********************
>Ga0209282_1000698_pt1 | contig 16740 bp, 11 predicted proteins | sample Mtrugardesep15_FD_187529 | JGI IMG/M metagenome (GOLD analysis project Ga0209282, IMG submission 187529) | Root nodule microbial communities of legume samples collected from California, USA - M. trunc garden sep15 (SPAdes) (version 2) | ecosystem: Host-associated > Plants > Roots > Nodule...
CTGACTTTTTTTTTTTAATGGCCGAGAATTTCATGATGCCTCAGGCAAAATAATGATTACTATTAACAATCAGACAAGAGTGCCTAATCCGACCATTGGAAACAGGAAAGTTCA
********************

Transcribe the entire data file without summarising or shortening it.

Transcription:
>Ga0209282_1000698_pt1 | contig 16740 bp, 11 predicted proteins | sample Mtrugardesep15_FD_187529 | JGI IMG/M metagenome (GOLD analysis project Ga0209282, IMG submission 187529) | Root nodule microbial communities of legume samples collected from California, USA - M. trunc garden sep15 (SPAdes) (version 2) | ecosystem: Host-associated > Plants > Roots > Nodule...
CTGACTTTTTTTTTTTAATGGCCGAGAATTTCATGATGCCTCAGGCAAAATAATGATTACTATTAACAATCAGACAAGAGTGCCTAATCCGACCATTGGAAACAGGAAAGTTCA